Will Nuclear Robot Ship Sail Saturn's Moon?

One of NASA's next great adventures could take place with a raindrop-flecked camera bobbing around on extraterrestrial waves. Or at least, that's the hope of several researchers who want to sail an unmanned, nuclear-powered capsule on Saturn's moon Titan.

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Titan eerily resembles Earth with characteristics such as wind, rain and lakes, but all within the bounds of a frigid environment where liquid methane and ethane replace water. The many lakes dotting the moon's surface suggested an alternative mission proposal compared to the usual rovers and hard surface landers that NASA has sent to other destinations.

"We got funded to look at the possibility of sending a lake lander to Titan," said Ellen Stofan, a geologist with Proxemy Research in Maryland. "Scientifically, it's sort of a beyond obvious thing to do."

The concept may hold water as far as tickling scientific fancy, but must still await final selection for one of NASA's upcoming Discovery missions. But it may receive a technical boost from the space agency's development of a more powerful nuclear generator in recent years.

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A lake lander forms part of NASA's proposed Titan Saturn System Mission, an ambitious plan to send three probes — including a balloon-mounted vehicle and an orbiter — to explore the cloudy Saturnian moon.

Landing on Earth's strange twin

Titan practically beckons to a boat-shaped mission with the many lakes crowding its northern hemisphere. Average temperatures hover around -292 degrees Fahrenheit (-180 Celsius), and create weather patterns such as methane drizzling down from the clouds into liquid ethane lakes.

The moon's only previous visitor came when NASA's Cassini spacecraft dropped Europe's Huygens probe in 2005. Huygens' successful parachute landing raises hopes that a future mission could manage the feat again.

"It's very cold, but the technological challenges aren't as big as you might think," Stofan told "Landing in liquid is a lot more forgiving than on land."

A successful splashdown requires a good lake target. Many of Titan's thousands of lakes reach lengths of just several kilometers, but two of the largest northern lakes extend hundreds of kilometers and compare in size to the North American Great Lakes or Europe's Black Sea. Both Ligeia Mare and Kraken Mare represent "targets we can hit with high confidence," Stofan said.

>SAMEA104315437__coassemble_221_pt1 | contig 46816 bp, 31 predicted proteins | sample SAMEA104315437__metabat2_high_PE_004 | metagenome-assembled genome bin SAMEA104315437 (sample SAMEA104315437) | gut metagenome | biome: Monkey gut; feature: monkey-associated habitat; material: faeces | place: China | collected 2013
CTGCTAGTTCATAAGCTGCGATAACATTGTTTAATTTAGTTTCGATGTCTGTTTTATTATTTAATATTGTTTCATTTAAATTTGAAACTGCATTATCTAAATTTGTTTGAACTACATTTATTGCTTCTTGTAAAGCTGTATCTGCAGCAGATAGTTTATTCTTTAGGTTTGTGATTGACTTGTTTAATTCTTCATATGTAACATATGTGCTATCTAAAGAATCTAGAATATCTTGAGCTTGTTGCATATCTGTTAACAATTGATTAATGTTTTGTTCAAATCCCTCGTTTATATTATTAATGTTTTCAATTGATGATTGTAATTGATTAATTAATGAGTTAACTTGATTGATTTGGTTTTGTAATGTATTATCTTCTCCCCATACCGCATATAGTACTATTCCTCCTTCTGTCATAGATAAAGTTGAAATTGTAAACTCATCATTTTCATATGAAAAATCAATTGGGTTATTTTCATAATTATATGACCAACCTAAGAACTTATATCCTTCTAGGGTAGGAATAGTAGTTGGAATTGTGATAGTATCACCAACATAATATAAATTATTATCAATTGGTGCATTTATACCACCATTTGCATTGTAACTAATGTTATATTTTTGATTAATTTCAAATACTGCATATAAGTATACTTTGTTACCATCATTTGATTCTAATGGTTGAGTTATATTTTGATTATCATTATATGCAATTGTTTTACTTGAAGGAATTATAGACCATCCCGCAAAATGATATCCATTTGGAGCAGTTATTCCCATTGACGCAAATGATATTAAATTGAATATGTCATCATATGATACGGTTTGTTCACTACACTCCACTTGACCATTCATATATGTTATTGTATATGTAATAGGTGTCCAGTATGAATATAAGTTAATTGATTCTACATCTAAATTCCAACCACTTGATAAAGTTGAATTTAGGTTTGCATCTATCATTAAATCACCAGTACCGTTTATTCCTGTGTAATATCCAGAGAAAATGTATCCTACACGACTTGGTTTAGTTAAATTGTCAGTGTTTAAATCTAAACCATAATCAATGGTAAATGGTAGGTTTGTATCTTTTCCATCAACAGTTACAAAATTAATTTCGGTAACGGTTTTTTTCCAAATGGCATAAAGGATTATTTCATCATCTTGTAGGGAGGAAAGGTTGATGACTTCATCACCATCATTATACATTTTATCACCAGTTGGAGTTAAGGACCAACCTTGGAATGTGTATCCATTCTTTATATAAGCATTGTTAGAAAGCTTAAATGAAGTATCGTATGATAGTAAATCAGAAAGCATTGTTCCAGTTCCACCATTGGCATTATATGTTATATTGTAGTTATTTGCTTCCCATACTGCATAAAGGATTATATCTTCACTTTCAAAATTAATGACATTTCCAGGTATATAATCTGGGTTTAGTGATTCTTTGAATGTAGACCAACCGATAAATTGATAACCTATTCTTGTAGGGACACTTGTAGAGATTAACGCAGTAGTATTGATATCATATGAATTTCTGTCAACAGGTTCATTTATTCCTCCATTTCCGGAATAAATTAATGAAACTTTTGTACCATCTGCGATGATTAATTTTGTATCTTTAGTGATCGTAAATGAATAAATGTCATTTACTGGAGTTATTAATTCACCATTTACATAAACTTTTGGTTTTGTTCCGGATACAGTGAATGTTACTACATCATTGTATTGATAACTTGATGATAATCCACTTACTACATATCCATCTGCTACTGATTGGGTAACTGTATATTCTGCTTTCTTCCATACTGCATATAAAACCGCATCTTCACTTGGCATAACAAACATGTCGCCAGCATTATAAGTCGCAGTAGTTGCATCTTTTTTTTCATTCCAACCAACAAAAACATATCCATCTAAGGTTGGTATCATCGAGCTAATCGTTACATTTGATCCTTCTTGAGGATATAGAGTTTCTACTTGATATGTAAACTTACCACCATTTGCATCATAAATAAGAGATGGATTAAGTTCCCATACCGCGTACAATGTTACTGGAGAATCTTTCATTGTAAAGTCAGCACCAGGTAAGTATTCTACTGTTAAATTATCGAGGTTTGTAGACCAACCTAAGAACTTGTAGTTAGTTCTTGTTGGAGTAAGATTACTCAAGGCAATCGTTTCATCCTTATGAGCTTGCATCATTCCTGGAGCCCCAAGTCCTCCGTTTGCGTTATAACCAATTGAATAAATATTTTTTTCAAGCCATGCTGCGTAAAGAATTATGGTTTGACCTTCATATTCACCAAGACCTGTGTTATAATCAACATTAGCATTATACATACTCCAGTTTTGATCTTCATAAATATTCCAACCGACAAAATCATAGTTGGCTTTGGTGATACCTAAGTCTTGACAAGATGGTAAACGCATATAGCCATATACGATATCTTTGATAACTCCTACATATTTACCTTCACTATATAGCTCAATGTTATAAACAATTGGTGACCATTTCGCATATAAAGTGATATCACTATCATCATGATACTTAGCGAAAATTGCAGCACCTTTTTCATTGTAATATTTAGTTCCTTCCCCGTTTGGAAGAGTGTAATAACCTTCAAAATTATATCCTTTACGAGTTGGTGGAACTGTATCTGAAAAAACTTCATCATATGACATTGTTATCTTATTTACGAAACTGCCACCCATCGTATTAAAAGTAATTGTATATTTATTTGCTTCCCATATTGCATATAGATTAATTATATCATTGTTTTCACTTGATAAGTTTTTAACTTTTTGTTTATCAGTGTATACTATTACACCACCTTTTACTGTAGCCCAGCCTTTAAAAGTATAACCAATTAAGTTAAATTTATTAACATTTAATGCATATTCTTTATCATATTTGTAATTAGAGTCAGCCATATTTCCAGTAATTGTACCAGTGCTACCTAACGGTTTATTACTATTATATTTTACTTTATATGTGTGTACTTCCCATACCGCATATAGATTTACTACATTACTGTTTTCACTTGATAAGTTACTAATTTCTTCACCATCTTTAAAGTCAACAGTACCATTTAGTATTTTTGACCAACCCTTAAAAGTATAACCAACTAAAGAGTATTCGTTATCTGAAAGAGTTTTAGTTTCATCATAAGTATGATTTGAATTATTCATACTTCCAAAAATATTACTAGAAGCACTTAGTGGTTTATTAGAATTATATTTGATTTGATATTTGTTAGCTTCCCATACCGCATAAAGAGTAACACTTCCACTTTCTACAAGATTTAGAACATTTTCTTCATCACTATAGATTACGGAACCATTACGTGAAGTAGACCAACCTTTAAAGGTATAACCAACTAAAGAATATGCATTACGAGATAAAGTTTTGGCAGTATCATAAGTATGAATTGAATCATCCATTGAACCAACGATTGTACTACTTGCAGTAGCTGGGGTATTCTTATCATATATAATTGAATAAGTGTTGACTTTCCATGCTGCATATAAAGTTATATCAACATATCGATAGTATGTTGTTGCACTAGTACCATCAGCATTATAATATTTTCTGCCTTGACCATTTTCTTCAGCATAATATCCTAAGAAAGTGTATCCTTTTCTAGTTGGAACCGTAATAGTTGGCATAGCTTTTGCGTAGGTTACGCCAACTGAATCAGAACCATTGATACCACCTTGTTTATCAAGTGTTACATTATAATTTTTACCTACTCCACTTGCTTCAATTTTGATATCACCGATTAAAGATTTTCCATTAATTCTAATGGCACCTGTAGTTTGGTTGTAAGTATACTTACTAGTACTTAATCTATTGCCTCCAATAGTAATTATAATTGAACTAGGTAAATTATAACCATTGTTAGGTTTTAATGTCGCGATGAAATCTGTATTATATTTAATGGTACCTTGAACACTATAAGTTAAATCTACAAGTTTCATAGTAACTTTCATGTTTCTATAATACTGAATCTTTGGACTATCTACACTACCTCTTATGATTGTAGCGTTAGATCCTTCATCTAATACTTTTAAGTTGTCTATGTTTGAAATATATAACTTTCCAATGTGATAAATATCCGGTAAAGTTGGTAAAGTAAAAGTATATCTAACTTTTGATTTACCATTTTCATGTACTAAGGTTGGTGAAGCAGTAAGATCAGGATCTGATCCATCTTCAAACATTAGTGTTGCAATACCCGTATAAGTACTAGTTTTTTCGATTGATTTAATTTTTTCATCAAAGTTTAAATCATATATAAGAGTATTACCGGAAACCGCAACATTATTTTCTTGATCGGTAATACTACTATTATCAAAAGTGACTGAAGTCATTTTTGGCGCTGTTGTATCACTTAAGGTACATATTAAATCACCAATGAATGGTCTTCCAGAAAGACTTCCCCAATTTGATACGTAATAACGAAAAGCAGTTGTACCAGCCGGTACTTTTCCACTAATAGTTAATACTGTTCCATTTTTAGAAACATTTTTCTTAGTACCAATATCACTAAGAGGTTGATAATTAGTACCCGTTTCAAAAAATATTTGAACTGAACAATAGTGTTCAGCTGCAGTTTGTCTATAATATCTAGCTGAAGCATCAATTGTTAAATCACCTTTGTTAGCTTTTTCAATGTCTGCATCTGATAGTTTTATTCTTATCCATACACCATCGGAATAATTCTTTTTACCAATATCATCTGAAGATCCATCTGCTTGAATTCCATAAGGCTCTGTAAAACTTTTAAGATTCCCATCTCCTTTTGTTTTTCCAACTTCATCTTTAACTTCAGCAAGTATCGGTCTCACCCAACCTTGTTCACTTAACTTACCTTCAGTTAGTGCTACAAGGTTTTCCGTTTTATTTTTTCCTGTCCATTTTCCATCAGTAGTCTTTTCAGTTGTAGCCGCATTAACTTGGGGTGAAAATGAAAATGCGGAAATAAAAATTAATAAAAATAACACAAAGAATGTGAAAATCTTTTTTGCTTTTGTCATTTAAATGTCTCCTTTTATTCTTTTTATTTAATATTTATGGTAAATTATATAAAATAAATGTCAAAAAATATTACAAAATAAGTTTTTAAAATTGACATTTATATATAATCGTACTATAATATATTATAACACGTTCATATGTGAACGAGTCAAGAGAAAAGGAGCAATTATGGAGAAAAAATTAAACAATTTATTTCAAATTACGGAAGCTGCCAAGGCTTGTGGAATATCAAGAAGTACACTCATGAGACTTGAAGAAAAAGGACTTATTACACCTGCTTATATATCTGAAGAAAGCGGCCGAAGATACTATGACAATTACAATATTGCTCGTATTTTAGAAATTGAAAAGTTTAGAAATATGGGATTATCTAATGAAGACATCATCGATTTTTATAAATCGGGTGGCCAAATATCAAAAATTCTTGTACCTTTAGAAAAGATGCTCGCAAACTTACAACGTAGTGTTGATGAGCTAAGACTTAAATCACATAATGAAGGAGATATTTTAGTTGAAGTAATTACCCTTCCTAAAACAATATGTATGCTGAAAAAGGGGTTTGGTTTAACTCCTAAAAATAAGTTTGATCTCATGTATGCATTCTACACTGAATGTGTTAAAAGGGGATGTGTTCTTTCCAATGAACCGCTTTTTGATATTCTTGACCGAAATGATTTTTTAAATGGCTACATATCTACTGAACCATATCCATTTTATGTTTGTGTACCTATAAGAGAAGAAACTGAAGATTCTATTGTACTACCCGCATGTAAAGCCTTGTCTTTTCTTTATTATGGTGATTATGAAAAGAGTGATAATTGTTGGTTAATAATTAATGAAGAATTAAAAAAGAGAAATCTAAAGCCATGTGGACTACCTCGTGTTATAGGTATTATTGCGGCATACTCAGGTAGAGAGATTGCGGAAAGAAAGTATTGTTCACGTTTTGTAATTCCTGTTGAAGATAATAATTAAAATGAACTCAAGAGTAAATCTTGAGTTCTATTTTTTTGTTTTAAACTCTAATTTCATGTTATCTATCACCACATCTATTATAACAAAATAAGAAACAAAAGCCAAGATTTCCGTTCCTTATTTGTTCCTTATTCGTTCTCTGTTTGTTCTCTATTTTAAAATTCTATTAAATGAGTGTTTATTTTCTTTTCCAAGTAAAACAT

Titan's thick atmosphere also makes descent and landing slightly easier for would-be landers compared to the thinner atmosphere of Mars. And a Titan mission may also prove less technically challenging than the unprecedented step of putting landers or submersible drones on Jupiter's icy moon of Europa.

Nuclear vessels

The Titan lake lander already has a long list of scientific goals beyond snapping images of lake and sky. Stofan hopes the mission can measure the chemical composition of the lake, gauge lake depth, and study the lake-to-atmosphere cycle of exchanging organic material. Sonar could also help create a profile of the lake bottom.

All the necessary instruments require power, and Stofan says that nuclear generators represent the most practical option. Titan's thick atmosphere rules out solar panels that have kept Mars rovers and landers alive for years, while batteries would only provide some hours of life at most.

NASA recently approved Advanced Stirling Radioisotope Generators (ASRGs) for use on the Discovery missions. The new radioisotope generators are not unlike earlier generation models that powered Cassini and other spacecraft by using the heat from radioactive decay, rather than actually using nuclear fission. But the ASRGs take advantage of the heat to power a piston and generate electricity, and use just a quarter of the plutonium normally required.

"ASRGs takes the mission from a type of grab science to answering deeper questions," Stofan noted.

Stofan has already teamed up with the Applied Physics Lab at Johns Hopkins University to shepherd the lake lander through proposal phases. Now the researchers must await a possible year-end announcement of the final selections for NASA's Discovery missions.

If the lake lander does someday splash down on Titan, its mast would hold a camera as opposed to a sail. But a stiff wind and currents would still push the floating capsule around for months, and help convey an oddly familiar sight on an alien world, mission planners have said.